Every day he opens the mailbox. At around 9:30, after the mailman has left, but besides the bills there is nothing. They told him it would come fast. Each day, after checking, he finds his mother sitting at the kitchen table, resting her chin on the palm of her left hand. "That's it," she comforts him. "Call. It may be something unforeseen; they said it was going to be a day or two. It's already the second month..." He grumbles and retires to his room. He doesn't want to bother them. They said it would come; that means it will come. His mother rises, wipes her hands on her pink dressing gown, and spins the kitchen around them: pans, stove burners, sinks, whirling circumferences that settle gradually and land in their places, and then she calls him with the same voice that tells the lady next door, "See, he's got a future, soon he'll move out to a roomier place, he'll leave here, he'll move away from the boredom, what does he need an old lady for?" and she calls him to lunch with the same motion of the hands that led her quietly down the stairs, that found it in the mailbox , that hid it in the pocket of her gown as she climbed back up to the kitchen, that ripped it, that unraveled it to threads, that hid the pieces at the bottom of the garbage can, under the egg shells, tomato and potato peals, that asked him, please, to dump the trash 'cause "the can is full, it's too heavy for me to haul down, and you know how hard it is for me with this back, with these heart problems..."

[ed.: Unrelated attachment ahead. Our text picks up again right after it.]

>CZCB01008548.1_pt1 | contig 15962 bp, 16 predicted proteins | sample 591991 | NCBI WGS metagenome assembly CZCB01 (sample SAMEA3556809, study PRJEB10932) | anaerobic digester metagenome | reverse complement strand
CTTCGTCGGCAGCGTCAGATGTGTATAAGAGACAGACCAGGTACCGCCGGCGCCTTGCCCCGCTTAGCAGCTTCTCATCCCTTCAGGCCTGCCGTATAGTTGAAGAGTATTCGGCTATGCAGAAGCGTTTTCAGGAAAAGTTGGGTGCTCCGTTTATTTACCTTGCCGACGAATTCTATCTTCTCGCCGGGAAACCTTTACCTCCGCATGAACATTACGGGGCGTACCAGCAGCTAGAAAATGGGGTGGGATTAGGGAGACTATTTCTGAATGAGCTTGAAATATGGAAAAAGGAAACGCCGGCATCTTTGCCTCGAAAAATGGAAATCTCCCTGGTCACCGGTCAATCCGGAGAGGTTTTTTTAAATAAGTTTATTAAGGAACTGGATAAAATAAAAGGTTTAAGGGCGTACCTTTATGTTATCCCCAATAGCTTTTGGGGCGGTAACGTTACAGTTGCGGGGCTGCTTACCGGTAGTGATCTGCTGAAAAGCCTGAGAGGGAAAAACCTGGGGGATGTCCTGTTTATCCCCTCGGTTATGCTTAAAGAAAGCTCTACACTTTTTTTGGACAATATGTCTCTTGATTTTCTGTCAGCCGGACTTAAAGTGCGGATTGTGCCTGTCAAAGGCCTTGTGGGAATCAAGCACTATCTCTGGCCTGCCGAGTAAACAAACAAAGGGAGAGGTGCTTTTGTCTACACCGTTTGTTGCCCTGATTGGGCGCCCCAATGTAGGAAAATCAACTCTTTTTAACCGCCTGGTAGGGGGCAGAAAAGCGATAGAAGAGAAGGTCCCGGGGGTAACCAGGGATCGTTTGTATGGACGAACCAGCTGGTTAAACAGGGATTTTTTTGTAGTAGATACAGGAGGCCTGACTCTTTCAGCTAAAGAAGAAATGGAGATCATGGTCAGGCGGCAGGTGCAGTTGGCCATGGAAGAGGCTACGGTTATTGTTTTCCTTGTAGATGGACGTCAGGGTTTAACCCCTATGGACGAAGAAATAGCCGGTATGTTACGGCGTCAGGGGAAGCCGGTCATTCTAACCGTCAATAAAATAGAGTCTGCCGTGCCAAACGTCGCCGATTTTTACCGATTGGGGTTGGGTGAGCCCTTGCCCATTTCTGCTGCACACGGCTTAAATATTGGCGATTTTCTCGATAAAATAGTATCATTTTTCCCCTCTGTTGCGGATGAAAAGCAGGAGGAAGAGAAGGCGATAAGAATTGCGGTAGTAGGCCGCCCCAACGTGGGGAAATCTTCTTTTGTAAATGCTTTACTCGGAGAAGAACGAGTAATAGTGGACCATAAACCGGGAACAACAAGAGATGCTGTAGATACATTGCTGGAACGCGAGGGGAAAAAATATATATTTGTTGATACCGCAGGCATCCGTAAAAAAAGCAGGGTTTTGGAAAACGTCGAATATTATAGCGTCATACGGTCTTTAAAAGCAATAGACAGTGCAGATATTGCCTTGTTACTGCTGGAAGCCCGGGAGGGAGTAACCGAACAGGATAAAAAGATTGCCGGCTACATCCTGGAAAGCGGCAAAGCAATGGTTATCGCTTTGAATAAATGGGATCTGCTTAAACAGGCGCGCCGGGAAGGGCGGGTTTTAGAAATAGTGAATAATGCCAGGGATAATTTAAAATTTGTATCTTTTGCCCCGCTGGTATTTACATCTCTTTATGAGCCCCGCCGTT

© Martin Zlatev